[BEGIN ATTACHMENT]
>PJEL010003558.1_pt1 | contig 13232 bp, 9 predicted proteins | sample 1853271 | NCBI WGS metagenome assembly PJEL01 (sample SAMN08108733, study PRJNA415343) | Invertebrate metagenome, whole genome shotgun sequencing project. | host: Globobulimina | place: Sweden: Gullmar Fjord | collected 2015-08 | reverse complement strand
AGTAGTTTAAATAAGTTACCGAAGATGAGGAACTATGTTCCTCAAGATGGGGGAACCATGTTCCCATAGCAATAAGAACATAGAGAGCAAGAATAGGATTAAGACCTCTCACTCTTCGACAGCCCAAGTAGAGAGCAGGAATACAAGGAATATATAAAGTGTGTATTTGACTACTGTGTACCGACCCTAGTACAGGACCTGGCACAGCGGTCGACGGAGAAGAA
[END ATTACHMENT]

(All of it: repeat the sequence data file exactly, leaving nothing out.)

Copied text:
>PJEL010003558.1_pt1 | contig 13232 bp, 9 predicted proteins | sample 1853271 | NCBI WGS metagenome assembly PJEL01 (sample SAMN08108733, study PRJNA415343) | Invertebrate metagenome, whole genome shotgun sequencing project. | host: Globobulimina | place: Sweden: Gullmar Fjord | collected 2015-08 | reverse complement strand
AGTAGTTTAAATAAGTTACCGAAGATGAGGAACTATGTTCCTCAAGATGGGGGAACCATGTTCCCATAGCAATAAGAACATAGAGAGCAAGAATAGGATTAAGACCTCTCACTCTTCGACAGCCCAAGTAGAGAGCAGGAATACAAGGAATATATAAAGTGTGTATTTGACTACTGTGTACCGACCCTAGTACAGGACCTGGCACAGCGGTCGACGGAGAAGAA